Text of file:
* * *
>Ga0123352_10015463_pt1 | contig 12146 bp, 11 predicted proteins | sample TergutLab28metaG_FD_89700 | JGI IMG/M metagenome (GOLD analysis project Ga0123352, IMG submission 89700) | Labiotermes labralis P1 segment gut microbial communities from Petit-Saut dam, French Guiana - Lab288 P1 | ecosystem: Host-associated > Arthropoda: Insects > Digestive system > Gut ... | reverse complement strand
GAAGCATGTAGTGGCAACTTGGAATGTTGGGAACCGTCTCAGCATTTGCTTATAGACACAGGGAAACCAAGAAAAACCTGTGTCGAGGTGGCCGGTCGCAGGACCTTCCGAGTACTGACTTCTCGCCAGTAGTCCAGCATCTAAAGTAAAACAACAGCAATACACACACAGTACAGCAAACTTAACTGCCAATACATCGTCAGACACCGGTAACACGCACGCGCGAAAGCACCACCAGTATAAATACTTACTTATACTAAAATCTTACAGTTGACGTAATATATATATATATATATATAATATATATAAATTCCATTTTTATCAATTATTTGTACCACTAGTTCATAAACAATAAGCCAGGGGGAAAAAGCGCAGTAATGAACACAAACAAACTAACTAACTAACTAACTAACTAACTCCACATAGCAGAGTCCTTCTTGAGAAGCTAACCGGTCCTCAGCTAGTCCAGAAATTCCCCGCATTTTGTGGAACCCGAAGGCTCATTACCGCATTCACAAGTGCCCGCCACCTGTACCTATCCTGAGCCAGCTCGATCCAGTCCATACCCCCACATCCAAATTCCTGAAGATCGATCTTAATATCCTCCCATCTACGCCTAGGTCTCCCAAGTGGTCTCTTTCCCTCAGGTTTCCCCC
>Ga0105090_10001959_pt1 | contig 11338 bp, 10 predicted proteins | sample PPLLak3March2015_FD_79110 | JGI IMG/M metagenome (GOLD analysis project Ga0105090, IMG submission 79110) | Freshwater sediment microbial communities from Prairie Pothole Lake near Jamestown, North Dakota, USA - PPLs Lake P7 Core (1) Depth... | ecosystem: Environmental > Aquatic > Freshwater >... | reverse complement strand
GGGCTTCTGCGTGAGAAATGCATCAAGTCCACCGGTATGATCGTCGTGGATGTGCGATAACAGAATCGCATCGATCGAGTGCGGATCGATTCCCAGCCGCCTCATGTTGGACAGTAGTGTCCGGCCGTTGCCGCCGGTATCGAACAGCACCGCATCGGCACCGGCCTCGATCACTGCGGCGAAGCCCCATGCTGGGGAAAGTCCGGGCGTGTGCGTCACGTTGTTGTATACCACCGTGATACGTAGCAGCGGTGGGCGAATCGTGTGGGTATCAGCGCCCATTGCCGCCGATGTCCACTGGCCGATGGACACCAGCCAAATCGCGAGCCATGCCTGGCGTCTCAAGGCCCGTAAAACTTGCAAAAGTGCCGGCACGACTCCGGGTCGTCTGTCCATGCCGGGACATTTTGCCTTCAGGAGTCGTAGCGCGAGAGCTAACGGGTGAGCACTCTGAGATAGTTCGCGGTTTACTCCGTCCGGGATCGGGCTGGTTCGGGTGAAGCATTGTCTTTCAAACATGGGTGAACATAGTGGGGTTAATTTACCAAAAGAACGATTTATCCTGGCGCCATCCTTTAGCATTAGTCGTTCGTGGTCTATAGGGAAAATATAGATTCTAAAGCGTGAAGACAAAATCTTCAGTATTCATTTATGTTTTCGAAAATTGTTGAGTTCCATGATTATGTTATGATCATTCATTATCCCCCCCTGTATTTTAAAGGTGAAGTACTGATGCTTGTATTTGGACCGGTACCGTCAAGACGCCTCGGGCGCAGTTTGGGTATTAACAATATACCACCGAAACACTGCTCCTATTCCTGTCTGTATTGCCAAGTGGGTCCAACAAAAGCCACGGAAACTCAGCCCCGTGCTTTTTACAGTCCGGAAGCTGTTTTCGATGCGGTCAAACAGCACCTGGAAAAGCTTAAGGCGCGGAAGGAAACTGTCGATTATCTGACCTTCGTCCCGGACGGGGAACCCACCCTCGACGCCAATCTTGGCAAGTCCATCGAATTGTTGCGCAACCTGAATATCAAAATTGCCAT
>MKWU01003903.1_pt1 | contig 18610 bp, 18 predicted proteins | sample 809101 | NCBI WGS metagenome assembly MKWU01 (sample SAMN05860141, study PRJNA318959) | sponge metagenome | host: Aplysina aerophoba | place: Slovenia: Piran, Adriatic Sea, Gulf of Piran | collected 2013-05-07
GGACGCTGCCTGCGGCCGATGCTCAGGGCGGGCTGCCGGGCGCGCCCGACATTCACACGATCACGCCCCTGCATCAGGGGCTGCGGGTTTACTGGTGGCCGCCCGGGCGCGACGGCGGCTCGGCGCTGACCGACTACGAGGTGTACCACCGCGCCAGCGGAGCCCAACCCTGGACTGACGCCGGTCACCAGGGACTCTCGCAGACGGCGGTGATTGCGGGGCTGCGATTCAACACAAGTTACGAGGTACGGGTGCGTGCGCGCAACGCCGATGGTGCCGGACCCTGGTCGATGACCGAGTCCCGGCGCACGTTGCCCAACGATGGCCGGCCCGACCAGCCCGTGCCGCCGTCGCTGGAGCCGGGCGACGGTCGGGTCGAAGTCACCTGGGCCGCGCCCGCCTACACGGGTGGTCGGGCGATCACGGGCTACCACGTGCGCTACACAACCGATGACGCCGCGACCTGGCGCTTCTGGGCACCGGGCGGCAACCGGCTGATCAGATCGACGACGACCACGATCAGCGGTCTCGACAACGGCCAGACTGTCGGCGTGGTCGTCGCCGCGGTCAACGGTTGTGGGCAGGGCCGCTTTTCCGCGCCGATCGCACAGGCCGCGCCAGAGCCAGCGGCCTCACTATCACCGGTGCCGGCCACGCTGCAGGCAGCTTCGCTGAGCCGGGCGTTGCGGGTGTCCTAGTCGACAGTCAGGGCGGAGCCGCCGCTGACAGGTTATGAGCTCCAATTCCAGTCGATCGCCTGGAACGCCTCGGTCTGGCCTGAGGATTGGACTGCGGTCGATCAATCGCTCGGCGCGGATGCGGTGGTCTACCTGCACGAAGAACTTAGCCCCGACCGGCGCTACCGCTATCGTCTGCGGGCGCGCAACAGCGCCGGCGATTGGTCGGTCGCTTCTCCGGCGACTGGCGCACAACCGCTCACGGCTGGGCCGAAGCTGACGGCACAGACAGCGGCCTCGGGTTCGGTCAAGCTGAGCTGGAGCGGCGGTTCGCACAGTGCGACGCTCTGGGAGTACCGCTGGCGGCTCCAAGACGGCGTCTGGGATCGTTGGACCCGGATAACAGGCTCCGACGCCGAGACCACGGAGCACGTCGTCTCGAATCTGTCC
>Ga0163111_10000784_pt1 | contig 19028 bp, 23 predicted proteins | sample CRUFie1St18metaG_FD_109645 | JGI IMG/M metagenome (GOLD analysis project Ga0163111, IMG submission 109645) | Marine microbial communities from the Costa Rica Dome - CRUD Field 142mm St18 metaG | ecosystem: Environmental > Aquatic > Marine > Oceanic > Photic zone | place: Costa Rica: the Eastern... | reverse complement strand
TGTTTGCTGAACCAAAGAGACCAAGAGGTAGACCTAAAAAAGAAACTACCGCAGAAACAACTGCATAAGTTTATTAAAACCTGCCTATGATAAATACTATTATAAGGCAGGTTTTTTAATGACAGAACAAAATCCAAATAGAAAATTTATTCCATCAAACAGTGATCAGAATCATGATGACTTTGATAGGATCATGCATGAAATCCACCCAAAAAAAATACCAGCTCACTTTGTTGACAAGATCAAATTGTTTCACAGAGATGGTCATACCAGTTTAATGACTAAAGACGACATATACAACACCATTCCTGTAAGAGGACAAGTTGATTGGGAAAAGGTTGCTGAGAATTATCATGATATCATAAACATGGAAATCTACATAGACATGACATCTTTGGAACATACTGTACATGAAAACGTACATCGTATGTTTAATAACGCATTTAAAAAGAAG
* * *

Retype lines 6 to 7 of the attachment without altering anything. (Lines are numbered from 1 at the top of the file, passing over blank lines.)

GGACGCTGCCTGCGGCCGATGCTCAGGGCGGGCTGCCGGGCGCGCCCGACATTCACACGATCACGCCCCTGCATCAGGGGCTGCGGGTTTACTGGTGGCCGCCCGGGCGCGACGGCGGCTCGGCGCTGACCGACTACGAGGTGTACCACCGCGCCAGCGGAGCCCAACCCTGGACTGACGCCGGTCACCAGGGACTCTCGCAGACGGCGGTGATTGCGGGGCTGCGATTCAACACAAGTTACGAGGTACGGGTGCGTGCGCGCAACGCCGATGGTGCCGGACCCTGGTCGATGACCGAGTCCCGGCGCACGTTGCCCAACGATGGCCGGCCCGACCAGCCCGTGCCGCCGTCGCTGGAGCCGGGCGACGGTCGGGTCGAAGTCACCTGGGCCGCGCCCGCCTACACGGGTGGTCGGGCGATCACGGGCTACCACGTGCGCTACACAACCGATGACGCCGCGACCTGGCGCTTCTGGGCACCGGGCGGCAACCGGCTGATCAGATCGACGACGACCACGATCAGCGGTCTCGACAACGGCCAGACTGTCGGCGTGGTCGTCGCCGCGGTCAACGGTTGTGGGCAGGGCCGCTTTTCCGCGCCGATCGCACAGGCCGCGCCAGAGCCAGCGGCCTCACTATCACCGGTGCCGGCCACGCTGCAGGCAGCTTCGCTGAGCCGGGCGTTGCGGGTGTCCTAGTCGACAGTCAGGGCGGAGCCGCCGCTGACAGGTTATGAGCTCCAATTCCAGTCGATCGCCTGGAACGCCTCGGTCTGGCCTGAGGATTGGACTGCGGTCGATCAATCGCTCGGCGCGGATGCGGTGGTCTACCTGCACGAAGAACTTAGCCCCGACCGGCGCTACCGCTATCGTCTGCGGGCGCGCAACAGCGCCGGCGATTGGTCGGTCGCTTCTCCGGCGACTGGCGCACAACCGCTCACGGCTGGGCCGAAGCTGACGGCACAGACAGCGGCCTCGGGTTCGGTCAAGCTGAGCTGGAGCGGCGGTTCGCACAGTGCGACGCTCTGGGAGTACCGCTGGCGGCTCCAAGACGGCGTCTGGGATCGTTGGACCCGGATAACAGGCTCCGACGCCGAGACCACGGAGCACGTCGTCTCGAATCTGTCC
>Ga0163111_10000784_pt1 | contig 19028 bp, 23 predicted proteins | sample CRUFie1St18metaG_FD_109645 | JGI IMG/M metagenome (GOLD analysis project Ga0163111, IMG submission 109645) | Marine microbial communities from the Costa Rica Dome - CRUD Field 142mm St18 metaG | ecosystem: Environmental > Aquatic > Marine > Oceanic > Photic zone | place: Costa Rica: the Eastern... | reverse complement strand